Growing up in the countryside, I’ve been around gardens and gardening since I was a child, and have my own productive organic garden, where I grow fruit, vegetables and useful plants all year round, as well as decorative perennials, native and ornamental species. I also believe in gardening with wildlife in mind, selecting species which will attract and support birds, bees, butterflies and other wild creatures.
Many people have asked why I chose to work under the name of The Common Gardener. “But you’re quite posh,” some have said. My reply is that the name reflects the fact that I live on a common, and whilst I’ve had plenty of formal artistic and horticultural training, my approach to design draws on years of being a practical gardener too. This isn’t something I’m ashamed of, as it has taught me the best ways of caring for the soil, how plants grow, and the most effective ways of combining them in a design. However lovely a scheme may appear, and however skillfully the hard landscaping elements may have been designed, it won’t work long term unless the plants are in the environment and situation they like best.
So I believe that creating a beautiful garden is all about working with nature, the soil and setting, using creativity, intuition and common sense. I’m constantly amazed by the colours, textures and forms of plants, selecting them for their suitability in a given environment, and the ability to give all year interest, colour and structure.
It’s also really important to have a working knowledge of hard landscaping and materials, as well as all the less glamorous elements which can influence a good design, such as levels, soakaways, damp proof courses and building regulations. With a grandfather who was an architect, and a father who was a Chartered Surveyor, I couldn’t really avoid this, and am very grateful for the background experience this has given me.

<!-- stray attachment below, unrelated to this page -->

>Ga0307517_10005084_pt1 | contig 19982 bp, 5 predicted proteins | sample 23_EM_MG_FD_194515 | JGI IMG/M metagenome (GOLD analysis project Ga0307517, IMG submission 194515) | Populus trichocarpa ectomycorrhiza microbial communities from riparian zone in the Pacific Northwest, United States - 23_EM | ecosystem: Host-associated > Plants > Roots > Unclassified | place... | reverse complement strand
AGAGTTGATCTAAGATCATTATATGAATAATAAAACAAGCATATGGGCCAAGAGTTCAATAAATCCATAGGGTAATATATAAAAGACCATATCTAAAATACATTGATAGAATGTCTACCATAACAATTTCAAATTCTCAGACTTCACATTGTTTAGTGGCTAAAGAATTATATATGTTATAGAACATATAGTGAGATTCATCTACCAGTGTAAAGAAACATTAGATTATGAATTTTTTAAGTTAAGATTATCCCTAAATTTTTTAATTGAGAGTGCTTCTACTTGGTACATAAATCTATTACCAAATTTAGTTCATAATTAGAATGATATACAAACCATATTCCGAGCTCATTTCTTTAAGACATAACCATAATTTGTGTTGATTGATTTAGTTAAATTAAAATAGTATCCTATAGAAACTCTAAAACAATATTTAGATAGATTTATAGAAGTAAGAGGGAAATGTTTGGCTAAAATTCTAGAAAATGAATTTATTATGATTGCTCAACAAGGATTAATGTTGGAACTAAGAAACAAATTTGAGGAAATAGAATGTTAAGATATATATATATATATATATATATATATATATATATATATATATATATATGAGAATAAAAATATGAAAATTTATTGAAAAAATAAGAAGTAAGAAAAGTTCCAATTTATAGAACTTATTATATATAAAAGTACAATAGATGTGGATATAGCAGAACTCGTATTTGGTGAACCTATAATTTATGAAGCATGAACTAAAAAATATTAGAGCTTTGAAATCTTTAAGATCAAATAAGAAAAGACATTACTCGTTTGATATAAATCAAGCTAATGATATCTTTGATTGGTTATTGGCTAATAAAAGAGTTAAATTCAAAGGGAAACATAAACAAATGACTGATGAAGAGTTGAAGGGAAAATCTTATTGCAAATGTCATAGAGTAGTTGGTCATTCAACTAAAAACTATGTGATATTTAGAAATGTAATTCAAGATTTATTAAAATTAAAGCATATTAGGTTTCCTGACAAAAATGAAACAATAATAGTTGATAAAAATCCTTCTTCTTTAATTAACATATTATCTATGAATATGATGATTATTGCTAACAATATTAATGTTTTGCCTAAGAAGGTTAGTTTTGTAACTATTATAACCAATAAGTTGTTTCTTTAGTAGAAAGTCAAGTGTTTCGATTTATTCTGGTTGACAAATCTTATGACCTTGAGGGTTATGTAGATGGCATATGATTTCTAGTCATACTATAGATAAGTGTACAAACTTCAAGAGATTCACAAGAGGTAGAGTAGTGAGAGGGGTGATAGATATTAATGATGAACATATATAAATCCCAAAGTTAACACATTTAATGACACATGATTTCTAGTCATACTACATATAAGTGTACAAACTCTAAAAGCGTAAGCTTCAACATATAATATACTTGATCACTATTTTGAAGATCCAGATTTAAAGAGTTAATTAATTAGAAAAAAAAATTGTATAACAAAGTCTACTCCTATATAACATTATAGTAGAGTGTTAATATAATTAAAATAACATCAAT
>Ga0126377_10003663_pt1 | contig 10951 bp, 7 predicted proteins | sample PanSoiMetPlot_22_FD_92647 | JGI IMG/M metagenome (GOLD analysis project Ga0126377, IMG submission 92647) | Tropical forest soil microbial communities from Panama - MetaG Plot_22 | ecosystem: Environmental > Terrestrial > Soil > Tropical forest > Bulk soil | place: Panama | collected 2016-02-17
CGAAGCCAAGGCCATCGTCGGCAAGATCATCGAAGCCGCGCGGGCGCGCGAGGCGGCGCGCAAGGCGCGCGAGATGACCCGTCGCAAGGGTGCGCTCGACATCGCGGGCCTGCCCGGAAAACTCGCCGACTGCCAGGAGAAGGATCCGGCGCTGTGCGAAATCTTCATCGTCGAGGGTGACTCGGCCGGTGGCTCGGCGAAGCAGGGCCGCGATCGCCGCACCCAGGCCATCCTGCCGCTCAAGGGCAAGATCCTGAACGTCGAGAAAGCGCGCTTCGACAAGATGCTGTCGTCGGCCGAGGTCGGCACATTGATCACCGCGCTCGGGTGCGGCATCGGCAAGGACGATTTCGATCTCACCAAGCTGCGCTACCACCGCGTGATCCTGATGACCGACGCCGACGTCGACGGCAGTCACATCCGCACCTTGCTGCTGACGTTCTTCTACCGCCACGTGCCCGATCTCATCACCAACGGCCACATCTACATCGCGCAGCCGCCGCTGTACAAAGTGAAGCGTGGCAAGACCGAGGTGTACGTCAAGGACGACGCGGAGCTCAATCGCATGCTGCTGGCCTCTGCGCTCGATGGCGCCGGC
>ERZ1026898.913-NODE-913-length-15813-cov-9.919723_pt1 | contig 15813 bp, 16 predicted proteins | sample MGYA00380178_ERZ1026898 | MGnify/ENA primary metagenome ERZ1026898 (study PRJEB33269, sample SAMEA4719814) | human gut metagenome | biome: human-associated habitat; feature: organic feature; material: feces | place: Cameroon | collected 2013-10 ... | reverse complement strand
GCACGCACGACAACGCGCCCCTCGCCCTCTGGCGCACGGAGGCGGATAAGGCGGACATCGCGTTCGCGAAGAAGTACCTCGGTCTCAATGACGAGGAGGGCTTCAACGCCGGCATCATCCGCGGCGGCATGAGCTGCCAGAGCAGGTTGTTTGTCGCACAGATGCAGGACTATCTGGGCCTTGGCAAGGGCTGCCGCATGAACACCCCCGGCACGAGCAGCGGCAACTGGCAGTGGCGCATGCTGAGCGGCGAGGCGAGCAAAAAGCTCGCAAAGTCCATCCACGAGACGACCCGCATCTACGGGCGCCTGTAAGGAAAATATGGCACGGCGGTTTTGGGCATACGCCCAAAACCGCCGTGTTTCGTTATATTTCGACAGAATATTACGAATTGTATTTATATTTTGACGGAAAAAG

For planting inspiration, I value the work of Beth Chatto, Piet Oudolf and Dan Pearson, and the moments of genius which can be found in ordinary gardens everywhere. On a purely practical level, Lawrence D. Hills is my gardening hero, for his dedication, enthusiasm, research work and faith in organic growing. I also love the architectural minimalism of artists such as Thomas Church.
The gardening books I would take on my desert island are the latest edition of the RHS ‘A-Z Encyclopedia of Garden Plants’, Michael King and Piet Oudolf’s ‘Gardening With Grasses’, Bill Mollison’s ‘An Introduction to Permaculture’, Lawrence D. Hills’ ‘Organic Gardening’ and Mrs M Grieve’s ‘A Modern Herbal’.
Of course, in addition to all this reading matter I’d need a pair of secateurs, a Swiss army knife and masses of paper, paint and watercolour pencils.
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